(eTN) – The Tanzania Minister for Education and Vocational Training, and notably not the Minister of Natural Resources and Tourism, earlier this week launched a 7-member national “World Heritage Committee,” causing both applause and bafflement among regular pundits. Led by Prof. Kabuli, the committee is tasked to, among other things, promote the UNESCO sites internally and work hand in hand with the Tanzania Tourist Board and other related statutory bodies, supposedly including TANAPA and the national museums.
The minister was quoted at the launch of the committee to have said: “Experience has shown that there are tourists who specifically visit countries that have World Heritage sites. Without mentioning them when we publicize the attractions of our country, chances of generating the full potential of revenue is slim.” This, however, seems in stark contrast with other actions of the Tanzanian government, frequently written about here, where ambiguity and outright deception seems the order of the day when it comes to maintaining some of the most prized World Heritage sites among the many UNESCO has on its list.
Tanzania presently has 7 UNESCO recognized World Heritage sites, some of them under threat to be declared “endangered.” Recent spats by Tourism Minister Maige, who had in some anger called UNESCO’s World Heritage Committee an “inconsequential entity,” have not done much to restore friendly relations. Under founder father of the nation, the late Mwalimu Julius Nyerere, conservation was a cornerstone of Tanzania’s political credo, but sadly this level of commitment has long since been discarded.
On direction of the country’s President, an application for a new site, the Eastern Arc Mountains, was withdrawn by the Ministry of Natural Resources and Tourism, ostensibly to permit mining and logging without “external meddling,” as senior figures within the current political establishment in Dar es Salaam seem to think. The controversial Serengeti Highway plans, the intention to commence Uranium mining in the Selous Game Reserve, plans to build a now port right in the middle of the Tanga Marine National Park where the long thought extinct coelacanth fish was discovered, prompting the inauguration of that area as a marine park in the first place just a few years ago, the intent to harvest soda ash at Lake Natron threatening the sole breeding ground of the lesser flamingos of Eastern Africa, and rejuvenated plans to build a hydro-electric dam at Stiegler’s Gorge in the Selous have all cast serious doubts on the overall policy direction of the Tanzanian government.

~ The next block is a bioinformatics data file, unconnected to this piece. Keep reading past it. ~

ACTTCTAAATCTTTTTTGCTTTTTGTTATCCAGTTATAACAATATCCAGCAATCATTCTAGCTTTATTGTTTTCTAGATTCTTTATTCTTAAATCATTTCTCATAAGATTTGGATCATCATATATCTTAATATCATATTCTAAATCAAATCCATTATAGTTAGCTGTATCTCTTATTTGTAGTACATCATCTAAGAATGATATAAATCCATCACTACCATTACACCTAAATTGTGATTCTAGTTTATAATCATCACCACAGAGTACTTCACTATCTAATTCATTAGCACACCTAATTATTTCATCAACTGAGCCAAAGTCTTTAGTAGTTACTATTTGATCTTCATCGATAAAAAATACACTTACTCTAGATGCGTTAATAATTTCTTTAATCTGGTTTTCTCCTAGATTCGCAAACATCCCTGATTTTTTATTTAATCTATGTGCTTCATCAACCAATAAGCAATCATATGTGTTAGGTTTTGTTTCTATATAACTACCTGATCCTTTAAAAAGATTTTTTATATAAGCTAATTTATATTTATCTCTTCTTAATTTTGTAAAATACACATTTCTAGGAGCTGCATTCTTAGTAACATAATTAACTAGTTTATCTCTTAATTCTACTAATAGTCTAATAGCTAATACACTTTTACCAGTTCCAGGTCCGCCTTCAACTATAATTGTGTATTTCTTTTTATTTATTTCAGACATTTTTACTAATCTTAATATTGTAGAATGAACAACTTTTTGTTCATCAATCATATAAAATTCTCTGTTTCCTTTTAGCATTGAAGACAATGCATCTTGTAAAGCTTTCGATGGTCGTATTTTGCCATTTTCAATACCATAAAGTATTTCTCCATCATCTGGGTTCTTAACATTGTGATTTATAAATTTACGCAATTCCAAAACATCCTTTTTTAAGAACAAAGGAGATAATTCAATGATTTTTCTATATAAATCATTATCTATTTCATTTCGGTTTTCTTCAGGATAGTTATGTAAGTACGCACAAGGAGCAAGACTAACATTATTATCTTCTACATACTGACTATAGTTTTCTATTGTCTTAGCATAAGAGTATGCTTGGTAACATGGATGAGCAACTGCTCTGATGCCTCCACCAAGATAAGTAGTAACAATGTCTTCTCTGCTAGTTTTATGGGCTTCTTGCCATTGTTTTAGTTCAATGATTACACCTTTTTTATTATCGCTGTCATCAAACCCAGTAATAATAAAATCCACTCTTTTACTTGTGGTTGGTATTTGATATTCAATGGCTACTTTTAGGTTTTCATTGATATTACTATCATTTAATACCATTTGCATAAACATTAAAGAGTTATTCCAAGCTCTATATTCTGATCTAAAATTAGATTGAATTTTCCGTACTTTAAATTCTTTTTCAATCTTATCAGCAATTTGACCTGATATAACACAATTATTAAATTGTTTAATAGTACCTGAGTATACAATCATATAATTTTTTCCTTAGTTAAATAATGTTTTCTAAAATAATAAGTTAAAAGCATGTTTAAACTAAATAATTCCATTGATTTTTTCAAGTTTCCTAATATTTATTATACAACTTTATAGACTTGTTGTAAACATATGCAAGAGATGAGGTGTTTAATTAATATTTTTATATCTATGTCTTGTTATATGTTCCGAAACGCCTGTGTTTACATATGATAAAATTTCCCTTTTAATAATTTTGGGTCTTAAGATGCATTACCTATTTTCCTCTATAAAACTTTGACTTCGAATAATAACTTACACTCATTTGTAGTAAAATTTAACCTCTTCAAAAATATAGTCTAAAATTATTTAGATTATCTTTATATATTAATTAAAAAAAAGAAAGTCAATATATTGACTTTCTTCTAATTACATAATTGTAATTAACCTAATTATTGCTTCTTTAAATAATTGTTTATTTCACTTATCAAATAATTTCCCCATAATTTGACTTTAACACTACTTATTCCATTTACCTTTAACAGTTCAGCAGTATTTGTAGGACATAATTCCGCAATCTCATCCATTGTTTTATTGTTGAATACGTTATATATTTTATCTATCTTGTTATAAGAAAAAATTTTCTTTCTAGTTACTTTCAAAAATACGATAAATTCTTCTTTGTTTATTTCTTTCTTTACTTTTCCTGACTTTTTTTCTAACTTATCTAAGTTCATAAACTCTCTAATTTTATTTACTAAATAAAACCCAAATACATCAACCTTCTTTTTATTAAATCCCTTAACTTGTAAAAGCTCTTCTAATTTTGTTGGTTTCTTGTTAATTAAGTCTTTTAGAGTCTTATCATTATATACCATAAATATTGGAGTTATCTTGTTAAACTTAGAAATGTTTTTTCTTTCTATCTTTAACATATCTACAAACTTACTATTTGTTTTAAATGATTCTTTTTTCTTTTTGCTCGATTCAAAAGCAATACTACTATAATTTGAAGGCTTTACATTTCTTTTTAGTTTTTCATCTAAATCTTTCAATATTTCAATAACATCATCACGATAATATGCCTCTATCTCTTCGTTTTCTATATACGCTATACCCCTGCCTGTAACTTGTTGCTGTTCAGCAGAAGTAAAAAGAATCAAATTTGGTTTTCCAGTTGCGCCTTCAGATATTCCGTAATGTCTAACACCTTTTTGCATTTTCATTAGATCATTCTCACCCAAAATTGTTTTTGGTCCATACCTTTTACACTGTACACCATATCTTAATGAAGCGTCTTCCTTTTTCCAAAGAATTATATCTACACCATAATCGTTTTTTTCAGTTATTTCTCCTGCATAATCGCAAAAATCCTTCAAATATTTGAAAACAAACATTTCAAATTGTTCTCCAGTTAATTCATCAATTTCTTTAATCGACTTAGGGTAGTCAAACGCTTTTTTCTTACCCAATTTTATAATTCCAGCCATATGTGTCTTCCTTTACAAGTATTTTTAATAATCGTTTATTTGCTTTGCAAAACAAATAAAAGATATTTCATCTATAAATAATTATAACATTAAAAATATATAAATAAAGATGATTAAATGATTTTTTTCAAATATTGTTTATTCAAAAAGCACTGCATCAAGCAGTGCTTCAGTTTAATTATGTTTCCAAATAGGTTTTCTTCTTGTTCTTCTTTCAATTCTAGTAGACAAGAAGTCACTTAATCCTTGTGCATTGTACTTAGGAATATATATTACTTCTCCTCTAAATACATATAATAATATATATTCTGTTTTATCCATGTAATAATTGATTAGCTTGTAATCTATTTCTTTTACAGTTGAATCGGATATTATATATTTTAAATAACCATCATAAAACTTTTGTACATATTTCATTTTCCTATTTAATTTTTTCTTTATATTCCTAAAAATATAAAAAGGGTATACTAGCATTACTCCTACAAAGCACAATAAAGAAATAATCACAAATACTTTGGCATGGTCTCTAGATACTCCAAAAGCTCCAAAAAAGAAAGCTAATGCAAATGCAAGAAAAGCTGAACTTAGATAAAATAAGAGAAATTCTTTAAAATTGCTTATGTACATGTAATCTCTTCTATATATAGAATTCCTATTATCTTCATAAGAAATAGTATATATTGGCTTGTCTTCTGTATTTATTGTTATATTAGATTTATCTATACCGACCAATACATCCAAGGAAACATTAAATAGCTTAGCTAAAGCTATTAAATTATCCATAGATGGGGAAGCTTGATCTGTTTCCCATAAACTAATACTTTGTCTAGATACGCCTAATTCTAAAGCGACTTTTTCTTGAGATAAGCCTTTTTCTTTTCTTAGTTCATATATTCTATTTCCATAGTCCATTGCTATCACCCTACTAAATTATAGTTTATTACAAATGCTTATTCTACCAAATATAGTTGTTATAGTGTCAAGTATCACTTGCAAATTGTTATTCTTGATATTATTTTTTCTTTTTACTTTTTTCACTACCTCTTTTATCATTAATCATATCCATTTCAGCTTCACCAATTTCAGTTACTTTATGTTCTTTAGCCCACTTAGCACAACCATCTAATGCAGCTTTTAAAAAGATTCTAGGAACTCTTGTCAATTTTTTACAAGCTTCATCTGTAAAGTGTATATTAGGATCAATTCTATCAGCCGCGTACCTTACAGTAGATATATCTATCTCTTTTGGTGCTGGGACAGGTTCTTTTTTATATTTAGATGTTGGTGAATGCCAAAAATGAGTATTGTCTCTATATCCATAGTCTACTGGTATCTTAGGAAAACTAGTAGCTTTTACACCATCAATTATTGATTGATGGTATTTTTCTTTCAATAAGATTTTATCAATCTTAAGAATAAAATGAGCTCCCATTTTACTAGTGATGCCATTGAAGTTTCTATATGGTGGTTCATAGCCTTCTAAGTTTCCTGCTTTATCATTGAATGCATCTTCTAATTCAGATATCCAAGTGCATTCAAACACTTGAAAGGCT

A regular source from Arusha, understandably concerned for their own safety and economic wellbeing demanding strict anonymity, had this to say: “On one side it is a welcome development. Having our own committee tasked to be responsible for such sites is very good. But immediately the contradictions are coming to the fore.
“The tourism minister has it in for UNESCO, that much is clear from his past comments and reactions. Several of our sites are risking being listed endangered, like the old Stone Town of Zanzibar over a high-rise hotel development, the Selous over mining and damming, Serengeti over the highway where our government is using deception if not lies to conceal their real intentions. I think Tanzania could easily have a few more UNESCO sites but that would not allow the exploitation of such areas for mining and other exploitative measures.
“I think, and some of my colleagues think this also, this might just be a window dress to calm the storm of outrage ahead of our 50th Independence anniversary. The anti-highway coalition has rained on that parade already and more opposition is forming over the other cases you have often written about. TTB [Tanzania Tourist Board] is struggling to come to terms with these issues and cannot explain the controversies away, and it affects our standing, our ability to sell based on strict conservation commitments.
“So forgive us for being skeptical. Just ask why this was done by the Education Minister and not the Tourism Minister. That alone tells its own story.”
In a related development, the recent announcement about the construction of a new railway line from Tanga to Lake Victoria made during a state visit by Ugandan President Museveni to Tanzania last week, has caused added concern in the absence of a clear commitment that the routing of the planned railway would not go through the Serengeti National Park but follow the present routing to Mwanza around the southern side of the Serengeti/Ngorongoro ecosystem.